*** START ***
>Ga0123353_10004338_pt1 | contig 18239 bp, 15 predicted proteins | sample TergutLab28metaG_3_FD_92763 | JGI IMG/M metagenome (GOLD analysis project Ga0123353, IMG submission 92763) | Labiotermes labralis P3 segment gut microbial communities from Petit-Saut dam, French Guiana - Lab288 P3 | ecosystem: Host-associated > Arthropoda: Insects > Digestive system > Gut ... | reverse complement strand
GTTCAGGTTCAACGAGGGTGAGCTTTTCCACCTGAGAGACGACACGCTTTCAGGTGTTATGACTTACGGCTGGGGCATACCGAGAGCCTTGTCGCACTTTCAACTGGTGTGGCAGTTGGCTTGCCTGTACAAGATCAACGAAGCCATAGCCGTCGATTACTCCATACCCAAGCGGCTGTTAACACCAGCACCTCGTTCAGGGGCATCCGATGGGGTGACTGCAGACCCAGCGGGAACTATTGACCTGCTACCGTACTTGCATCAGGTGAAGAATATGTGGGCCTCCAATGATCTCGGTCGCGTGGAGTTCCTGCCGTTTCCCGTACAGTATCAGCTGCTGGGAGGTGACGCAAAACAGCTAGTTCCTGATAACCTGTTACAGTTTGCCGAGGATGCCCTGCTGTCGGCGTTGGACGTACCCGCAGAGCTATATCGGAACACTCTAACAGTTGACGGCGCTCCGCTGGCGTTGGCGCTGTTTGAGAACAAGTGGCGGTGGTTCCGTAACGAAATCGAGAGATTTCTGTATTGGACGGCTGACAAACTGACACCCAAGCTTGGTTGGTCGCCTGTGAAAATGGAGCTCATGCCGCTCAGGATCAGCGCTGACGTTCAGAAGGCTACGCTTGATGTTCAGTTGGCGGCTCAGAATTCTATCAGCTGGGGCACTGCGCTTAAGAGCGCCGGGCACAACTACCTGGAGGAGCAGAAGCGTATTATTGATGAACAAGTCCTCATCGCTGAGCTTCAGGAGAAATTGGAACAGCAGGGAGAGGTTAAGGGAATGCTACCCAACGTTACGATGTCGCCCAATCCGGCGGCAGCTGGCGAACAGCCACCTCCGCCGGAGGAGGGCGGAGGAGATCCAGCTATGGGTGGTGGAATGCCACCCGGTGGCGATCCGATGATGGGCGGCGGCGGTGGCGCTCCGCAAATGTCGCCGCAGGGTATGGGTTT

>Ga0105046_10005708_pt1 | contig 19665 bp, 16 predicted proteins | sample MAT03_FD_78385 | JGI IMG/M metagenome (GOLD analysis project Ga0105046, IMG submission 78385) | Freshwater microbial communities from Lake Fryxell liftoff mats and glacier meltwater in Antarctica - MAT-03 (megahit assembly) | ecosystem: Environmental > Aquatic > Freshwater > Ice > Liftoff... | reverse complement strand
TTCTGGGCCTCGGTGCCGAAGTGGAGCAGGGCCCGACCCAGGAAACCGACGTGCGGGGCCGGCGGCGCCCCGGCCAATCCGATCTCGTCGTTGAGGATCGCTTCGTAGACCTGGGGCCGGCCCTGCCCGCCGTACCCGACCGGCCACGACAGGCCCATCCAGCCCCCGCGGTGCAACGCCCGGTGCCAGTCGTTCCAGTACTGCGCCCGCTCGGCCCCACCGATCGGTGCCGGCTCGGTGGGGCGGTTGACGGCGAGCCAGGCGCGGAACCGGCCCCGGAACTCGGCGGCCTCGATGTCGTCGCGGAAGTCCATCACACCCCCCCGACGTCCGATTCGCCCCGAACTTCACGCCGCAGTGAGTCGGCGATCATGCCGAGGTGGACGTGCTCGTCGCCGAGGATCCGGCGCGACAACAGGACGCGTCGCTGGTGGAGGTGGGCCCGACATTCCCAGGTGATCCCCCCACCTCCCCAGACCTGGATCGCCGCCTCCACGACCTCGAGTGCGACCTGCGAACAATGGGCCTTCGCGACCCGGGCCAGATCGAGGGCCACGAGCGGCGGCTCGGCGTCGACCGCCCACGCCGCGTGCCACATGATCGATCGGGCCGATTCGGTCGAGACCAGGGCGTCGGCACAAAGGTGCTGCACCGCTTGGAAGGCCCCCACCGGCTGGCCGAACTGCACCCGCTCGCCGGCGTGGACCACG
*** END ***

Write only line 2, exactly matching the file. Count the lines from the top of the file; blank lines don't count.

GTTCAGGTTCAACGAGGGTGAGCTTTTCCACCTGAGAGACGACACGCTTTCAGGTGTTATGACTTACGGCTGGGGCATACCGAGAGCCTTGTCGCACTTTCAACTGGTGTGGCAGTTGGCTTGCCTGTACAAGATCAACGAAGCCATAGCCGTCGATTACTCCATACCCAAGCGGCTGTTAACACCAGCACCTCGTTCAGGGGCATCCGATGGGGTGACTGCAGACCCAGCGGGAACTATTGACCTGCTACCGTACTTGCATCAGGTGAAGAATATGTGGGCCTCCAATGATCTCGGTCGCGTGGAGTTCCTGCCGTTTCCCGTACAGTATCAGCTGCTGGGAGGTGACGCAAAACAGCTAGTTCCTGATAACCTGTTACAGTTTGCCGAGGATGCCCTGCTGTCGGCGTTGGACGTACCCGCAGAGCTATATCGGAACACTCTAACAGTTGACGGCGCTCCGCTGGCGTTGGCGCTGTTTGAGAACAAGTGGCGGTGGTTCCGTAACGAAATCGAGAGATTTCTGTATTGGACGGCTGACAAACTGACACCCAAGCTTGGTTGGTCGCCTGTGAAAATGGAGCTCATGCCGCTCAGGATCAGCGCTGACGTTCAGAAGGCTACGCTTGATGTTCAGTTGGCGGCTCAGAATTCTATCAGCTGGGGCACTGCGCTTAAGAGCGCCGGGCACAACTACCTGGAGGAGCAGAAGCGTATTATTGATGAACAAGTCCTCATCGCTGAGCTTCAGGAGAAATTGGAACAGCAGGGAGAGGTTAAGGGAATGCTACCCAACGTTACGATGTCGCCCAATCCGGCGGCAGCTGGCGAACAGCCACCTCCGCCGGAGGAGGGCGGAGGAGATCCAGCTATGGGTGGTGGAATGCCACCCGGTGGCGATCCGATGATGGGCGGCGGCGGTGGCGCTCCGCAAATGTCGCCGCAGGGTATGGGTTT